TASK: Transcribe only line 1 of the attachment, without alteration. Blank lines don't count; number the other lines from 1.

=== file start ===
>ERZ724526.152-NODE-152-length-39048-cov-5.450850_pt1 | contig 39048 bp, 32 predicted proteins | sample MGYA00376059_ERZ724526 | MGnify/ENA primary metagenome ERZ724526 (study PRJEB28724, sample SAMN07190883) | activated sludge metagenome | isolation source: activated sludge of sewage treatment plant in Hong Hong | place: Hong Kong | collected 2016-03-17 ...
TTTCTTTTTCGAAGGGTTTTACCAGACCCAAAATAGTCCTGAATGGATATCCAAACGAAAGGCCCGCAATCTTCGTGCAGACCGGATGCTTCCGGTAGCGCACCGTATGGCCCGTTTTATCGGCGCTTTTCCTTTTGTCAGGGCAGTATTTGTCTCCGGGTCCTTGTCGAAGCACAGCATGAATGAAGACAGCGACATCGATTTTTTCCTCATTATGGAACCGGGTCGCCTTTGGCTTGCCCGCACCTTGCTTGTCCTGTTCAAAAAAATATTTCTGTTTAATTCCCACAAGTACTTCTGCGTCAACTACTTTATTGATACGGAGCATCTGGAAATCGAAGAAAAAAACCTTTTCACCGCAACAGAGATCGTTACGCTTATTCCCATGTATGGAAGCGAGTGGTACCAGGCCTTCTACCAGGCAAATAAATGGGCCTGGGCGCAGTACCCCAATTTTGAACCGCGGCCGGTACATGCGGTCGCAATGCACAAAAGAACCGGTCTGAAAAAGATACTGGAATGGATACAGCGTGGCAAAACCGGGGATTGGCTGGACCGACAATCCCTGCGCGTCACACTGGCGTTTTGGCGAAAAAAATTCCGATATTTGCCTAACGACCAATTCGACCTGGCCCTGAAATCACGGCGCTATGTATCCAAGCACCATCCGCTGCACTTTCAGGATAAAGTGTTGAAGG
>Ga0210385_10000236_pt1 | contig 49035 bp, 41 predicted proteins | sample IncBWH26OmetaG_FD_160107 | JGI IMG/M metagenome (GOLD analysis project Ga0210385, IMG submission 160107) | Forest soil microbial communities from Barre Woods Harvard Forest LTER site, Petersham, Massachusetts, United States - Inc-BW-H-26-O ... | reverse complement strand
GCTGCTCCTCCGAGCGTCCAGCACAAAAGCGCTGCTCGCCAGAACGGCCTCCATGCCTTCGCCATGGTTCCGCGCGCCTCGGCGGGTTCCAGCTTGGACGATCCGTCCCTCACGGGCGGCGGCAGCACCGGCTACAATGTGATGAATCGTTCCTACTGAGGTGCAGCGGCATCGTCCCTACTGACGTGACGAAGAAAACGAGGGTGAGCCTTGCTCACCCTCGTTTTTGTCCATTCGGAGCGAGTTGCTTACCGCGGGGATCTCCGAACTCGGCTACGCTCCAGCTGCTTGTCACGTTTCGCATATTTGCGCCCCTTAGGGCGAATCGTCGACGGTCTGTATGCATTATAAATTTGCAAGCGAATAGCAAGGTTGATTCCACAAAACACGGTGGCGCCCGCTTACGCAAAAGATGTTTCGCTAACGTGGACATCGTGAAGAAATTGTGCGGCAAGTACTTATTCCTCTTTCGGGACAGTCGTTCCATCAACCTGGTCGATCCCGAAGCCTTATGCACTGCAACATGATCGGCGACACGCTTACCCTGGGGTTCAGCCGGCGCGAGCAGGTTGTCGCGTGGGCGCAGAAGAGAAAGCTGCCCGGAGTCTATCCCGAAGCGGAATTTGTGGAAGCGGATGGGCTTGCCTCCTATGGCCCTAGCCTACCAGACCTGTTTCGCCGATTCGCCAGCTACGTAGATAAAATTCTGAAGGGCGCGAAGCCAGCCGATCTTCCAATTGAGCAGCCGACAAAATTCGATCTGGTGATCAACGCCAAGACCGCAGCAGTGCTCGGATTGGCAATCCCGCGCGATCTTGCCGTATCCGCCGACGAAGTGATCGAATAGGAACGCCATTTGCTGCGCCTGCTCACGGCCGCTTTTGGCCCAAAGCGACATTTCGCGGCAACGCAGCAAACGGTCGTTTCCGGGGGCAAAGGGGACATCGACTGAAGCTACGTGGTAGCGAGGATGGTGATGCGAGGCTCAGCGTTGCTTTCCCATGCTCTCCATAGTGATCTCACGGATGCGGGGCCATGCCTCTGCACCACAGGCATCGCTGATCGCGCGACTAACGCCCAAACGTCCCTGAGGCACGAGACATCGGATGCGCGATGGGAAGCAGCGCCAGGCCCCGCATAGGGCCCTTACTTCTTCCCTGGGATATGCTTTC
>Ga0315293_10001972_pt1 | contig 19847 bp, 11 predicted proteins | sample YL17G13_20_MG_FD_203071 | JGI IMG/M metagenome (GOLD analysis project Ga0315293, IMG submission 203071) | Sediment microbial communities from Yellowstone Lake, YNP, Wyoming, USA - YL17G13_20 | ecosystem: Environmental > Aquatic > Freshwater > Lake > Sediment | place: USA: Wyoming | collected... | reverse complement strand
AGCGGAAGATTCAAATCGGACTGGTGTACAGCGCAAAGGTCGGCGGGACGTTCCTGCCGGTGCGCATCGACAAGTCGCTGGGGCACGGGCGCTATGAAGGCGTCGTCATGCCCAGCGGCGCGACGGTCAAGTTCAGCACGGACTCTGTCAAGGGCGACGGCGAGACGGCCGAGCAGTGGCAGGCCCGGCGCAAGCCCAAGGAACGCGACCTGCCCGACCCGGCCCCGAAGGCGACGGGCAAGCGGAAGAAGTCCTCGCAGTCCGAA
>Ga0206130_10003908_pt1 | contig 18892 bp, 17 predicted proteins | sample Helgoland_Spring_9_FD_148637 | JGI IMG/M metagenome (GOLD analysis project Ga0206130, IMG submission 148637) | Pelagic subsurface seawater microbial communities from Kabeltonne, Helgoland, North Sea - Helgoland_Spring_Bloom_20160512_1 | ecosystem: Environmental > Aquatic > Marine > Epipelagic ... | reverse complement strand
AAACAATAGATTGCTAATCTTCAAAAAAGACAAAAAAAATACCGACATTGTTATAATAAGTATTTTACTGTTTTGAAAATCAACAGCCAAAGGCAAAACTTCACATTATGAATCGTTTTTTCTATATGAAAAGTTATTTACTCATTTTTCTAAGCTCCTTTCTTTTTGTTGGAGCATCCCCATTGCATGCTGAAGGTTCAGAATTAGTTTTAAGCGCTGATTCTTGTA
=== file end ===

>ERZ724526.152-NODE-152-length-39048-cov-5.450850_pt1 | contig 39048 bp, 32 predicted proteins | sample MGYA00376059_ERZ724526 | MGnify/ENA primary metagenome ERZ724526 (study PRJEB28724, sample SAMN07190883) | activated sludge metagenome | isolation source: activated sludge of sewage treatment plant in Hong Hong | place: Hong Kong | collected 2016-03-17 ...